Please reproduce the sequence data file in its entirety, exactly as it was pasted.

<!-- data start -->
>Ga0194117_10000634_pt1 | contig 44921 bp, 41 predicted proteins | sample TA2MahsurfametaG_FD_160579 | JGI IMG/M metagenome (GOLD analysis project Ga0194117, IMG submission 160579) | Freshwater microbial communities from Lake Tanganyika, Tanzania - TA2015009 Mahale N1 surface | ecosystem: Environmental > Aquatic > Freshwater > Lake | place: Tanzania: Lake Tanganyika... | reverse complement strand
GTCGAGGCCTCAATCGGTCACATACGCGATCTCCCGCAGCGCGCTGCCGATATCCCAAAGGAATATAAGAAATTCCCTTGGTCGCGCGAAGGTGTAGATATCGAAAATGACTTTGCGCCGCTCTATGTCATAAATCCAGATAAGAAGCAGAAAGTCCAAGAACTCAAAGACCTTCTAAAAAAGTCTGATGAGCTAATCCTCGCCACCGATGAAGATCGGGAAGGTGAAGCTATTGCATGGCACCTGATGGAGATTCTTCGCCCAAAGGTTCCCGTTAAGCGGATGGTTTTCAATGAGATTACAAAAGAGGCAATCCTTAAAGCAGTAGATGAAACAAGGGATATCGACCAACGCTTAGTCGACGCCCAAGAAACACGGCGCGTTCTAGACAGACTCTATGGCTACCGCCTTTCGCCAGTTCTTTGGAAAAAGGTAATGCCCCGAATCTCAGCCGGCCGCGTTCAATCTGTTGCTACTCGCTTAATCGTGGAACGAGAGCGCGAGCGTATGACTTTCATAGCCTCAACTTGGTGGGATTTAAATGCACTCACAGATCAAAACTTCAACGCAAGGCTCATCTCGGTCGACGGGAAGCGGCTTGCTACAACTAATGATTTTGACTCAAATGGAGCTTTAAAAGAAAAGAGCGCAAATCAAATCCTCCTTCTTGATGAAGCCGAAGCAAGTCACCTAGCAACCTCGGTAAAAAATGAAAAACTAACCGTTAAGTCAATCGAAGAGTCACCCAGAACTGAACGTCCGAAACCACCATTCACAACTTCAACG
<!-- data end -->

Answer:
>Ga0194117_10000634_pt1 | contig 44921 bp, 41 predicted proteins | sample TA2MahsurfametaG_FD_160579 | JGI IMG/M metagenome (GOLD analysis project Ga0194117, IMG submission 160579) | Freshwater microbial communities from Lake Tanganyika, Tanzania - TA2015009 Mahale N1 surface | ecosystem: Environmental > Aquatic > Freshwater > Lake | place: Tanzania: Lake Tanganyika... | reverse complement strand
GTCGAGGCCTCAATCGGTCACATACGCGATCTCCCGCAGCGCGCTGCCGATATCCCAAAGGAATATAAGAAATTCCCTTGGTCGCGCGAAGGTGTAGATATCGAAAATGACTTTGCGCCGCTCTATGTCATAAATCCAGATAAGAAGCAGAAAGTCCAAGAACTCAAAGACCTTCTAAAAAAGTCTGATGAGCTAATCCTCGCCACCGATGAAGATCGGGAAGGTGAAGCTATTGCATGGCACCTGATGGAGATTCTTCGCCCAAAGGTTCCCGTTAAGCGGATGGTTTTCAATGAGATTACAAAAGAGGCAATCCTTAAAGCAGTAGATGAAACAAGGGATATCGACCAACGCTTAGTCGACGCCCAAGAAACACGGCGCGTTCTAGACAGACTCTATGGCTACCGCCTTTCGCCAGTTCTTTGGAAAAAGGTAATGCCCCGAATCTCAGCCGGCCGCGTTCAATCTGTTGCTACTCGCTTAATCGTGGAACGAGAGCGCGAGCGTATGACTTTCATAGCCTCAACTTGGTGGGATTTAAATGCACTCACAGATCAAAACTTCAACGCAAGGCTCATCTCGGTCGACGGGAAGCGGCTTGCTACAACTAATGATTTTGACTCAAATGGAGCTTTAAAAGAAAAGAGCGCAAATCAAATCCTCCTTCTTGATGAAGCCGAAGCAAGTCACCTAGCAACCTCGGTAAAAAATGAAAAACTAACCGTTAAGTCAATCGAAGAGTCACCCAGAACTGAACGTCCGAAACCACCATTCACAACTTCAACG